Another way to get content down to your Linux notebook is by using a .zip file. This method is simple and works whether you’d like to track the files in a local git repository or just have the files reside in a local directory, without any git control. It is similar to setting up a git repository from scratch.

First, find your chosen repository in GitHub. Next, click on the green “Code” button. At the bottom of the drop-down look for the zip-file download link. Click the link to pull the file into your “Download” directory.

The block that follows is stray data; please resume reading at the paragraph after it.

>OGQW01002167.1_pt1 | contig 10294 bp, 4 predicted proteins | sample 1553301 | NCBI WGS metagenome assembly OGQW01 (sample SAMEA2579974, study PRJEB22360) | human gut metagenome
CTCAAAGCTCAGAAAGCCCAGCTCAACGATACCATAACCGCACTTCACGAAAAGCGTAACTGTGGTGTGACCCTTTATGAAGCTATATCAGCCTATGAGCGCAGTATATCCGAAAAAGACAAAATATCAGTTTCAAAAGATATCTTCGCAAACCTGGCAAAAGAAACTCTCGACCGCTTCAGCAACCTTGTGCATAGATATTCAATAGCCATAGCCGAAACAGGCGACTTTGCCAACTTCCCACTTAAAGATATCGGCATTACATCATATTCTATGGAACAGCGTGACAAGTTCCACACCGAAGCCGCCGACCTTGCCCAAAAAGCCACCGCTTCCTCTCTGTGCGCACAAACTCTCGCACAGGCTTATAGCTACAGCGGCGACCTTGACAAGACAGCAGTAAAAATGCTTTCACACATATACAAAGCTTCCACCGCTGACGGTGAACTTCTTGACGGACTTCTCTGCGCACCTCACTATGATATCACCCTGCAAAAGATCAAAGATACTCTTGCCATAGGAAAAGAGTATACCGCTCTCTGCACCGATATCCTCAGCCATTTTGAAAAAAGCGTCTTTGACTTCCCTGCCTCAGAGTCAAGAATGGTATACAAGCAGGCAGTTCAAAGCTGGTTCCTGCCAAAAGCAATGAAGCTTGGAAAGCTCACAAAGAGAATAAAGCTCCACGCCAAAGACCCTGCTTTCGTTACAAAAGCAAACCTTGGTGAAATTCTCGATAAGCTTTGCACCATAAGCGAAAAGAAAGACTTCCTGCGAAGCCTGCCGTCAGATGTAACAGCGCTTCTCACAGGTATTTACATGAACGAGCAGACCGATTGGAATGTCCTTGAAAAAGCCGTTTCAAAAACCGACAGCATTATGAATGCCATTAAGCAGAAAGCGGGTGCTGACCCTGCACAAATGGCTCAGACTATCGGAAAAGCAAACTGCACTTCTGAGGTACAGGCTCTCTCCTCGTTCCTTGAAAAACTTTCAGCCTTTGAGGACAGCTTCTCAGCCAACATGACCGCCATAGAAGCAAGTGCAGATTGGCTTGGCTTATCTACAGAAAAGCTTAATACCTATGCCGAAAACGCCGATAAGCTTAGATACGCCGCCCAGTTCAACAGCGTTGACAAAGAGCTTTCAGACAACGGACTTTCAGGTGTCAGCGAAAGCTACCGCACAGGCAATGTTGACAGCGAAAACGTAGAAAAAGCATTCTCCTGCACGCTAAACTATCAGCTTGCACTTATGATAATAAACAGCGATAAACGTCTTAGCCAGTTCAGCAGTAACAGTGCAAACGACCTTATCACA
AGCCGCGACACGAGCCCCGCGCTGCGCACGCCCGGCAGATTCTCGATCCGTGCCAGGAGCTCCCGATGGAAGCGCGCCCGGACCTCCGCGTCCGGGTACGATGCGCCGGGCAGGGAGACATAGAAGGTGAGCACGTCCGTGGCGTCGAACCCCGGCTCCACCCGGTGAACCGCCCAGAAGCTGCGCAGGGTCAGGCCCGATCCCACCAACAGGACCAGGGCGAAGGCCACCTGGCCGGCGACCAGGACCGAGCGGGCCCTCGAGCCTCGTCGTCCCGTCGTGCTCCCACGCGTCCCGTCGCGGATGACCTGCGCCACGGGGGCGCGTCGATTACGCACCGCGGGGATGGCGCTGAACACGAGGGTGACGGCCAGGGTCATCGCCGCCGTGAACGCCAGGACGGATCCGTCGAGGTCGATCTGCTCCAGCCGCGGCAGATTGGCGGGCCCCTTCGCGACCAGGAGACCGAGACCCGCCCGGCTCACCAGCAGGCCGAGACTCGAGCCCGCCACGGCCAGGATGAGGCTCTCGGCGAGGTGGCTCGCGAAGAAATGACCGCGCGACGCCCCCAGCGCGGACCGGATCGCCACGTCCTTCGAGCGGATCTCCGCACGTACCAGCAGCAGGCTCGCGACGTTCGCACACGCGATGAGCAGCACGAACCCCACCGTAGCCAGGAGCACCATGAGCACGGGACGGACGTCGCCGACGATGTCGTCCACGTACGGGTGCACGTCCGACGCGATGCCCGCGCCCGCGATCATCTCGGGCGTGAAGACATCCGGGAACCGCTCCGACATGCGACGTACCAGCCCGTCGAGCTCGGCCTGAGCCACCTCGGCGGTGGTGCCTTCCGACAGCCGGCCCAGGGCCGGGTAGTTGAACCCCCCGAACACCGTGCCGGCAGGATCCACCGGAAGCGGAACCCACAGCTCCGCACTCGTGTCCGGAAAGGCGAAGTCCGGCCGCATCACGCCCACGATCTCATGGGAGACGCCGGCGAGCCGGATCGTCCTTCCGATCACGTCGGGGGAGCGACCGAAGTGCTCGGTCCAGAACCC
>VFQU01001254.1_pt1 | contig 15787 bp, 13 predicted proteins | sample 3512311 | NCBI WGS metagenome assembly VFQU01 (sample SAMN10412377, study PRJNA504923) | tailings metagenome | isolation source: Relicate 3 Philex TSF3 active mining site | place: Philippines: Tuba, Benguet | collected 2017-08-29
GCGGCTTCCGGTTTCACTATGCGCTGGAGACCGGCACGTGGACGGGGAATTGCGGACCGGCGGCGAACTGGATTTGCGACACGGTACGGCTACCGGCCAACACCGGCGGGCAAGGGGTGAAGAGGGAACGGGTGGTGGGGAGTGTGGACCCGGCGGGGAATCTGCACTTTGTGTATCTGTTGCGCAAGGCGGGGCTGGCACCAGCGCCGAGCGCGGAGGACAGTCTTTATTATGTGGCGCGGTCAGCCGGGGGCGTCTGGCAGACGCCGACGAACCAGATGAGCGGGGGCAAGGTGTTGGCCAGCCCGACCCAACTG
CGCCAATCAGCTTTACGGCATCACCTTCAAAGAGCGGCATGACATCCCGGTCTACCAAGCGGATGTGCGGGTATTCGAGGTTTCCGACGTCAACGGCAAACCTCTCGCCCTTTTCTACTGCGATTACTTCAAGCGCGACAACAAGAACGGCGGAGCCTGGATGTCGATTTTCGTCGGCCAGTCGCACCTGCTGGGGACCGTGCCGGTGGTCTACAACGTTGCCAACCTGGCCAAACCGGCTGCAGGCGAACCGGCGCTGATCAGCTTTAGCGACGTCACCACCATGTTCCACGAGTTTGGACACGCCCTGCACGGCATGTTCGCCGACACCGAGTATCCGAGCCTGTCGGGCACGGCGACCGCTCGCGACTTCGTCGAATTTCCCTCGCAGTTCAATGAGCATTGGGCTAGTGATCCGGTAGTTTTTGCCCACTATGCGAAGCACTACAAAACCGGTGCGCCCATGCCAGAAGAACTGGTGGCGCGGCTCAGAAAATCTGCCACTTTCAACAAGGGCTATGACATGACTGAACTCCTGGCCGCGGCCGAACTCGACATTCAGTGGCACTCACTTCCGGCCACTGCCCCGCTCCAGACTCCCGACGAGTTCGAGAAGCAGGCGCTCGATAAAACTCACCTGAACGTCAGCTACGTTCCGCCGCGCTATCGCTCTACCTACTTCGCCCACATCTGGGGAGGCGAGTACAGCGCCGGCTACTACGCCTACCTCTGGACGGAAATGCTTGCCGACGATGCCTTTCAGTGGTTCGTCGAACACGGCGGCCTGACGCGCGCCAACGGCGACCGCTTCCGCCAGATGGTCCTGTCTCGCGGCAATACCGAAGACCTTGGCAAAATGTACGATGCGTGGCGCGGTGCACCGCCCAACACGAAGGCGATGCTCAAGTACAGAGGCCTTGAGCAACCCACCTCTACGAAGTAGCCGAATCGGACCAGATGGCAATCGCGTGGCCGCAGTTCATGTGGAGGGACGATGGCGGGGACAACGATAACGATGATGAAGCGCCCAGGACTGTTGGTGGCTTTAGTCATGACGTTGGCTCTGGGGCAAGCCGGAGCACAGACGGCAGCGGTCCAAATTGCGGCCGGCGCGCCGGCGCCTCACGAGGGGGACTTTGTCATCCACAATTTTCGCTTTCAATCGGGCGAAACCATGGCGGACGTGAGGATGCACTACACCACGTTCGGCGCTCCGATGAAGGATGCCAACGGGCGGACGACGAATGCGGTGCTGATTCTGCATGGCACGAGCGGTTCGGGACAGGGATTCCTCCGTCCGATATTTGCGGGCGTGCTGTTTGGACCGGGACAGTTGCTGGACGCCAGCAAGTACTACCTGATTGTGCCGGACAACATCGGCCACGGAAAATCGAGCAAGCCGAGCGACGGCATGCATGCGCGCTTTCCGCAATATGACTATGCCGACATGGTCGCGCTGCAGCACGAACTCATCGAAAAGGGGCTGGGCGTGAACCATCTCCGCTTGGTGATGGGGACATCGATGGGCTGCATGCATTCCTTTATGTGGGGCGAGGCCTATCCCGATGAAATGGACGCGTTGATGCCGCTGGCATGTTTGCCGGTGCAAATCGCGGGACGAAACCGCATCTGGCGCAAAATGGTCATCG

Open a terminal and make a new directory for the zip file. Copy or move the zip file into the new directory. Unzip the file.

At this point, the files are not under git control. They are simply files in a directory. You can modify them with a text editor. You can open them directly from the Arduino IDE, say if they are scripts for your project hardware.

They act just like any other normal file. Some zipped repos also have ancillary graphics files, readme files, documentation, CAD drawings, HTML code, scripts or even binary/executable files. The zip file is a snapshot of the whole repository, up on GitHub. It’s an easy way to provide a directory (repository) full of files down on your Linux notebook.

Once the files are unzipped and safely in a directory, you can go through the normal git project startup sequence to get them in the database, if you choose.

cd [into new repo directory]
git init
git add [filenames]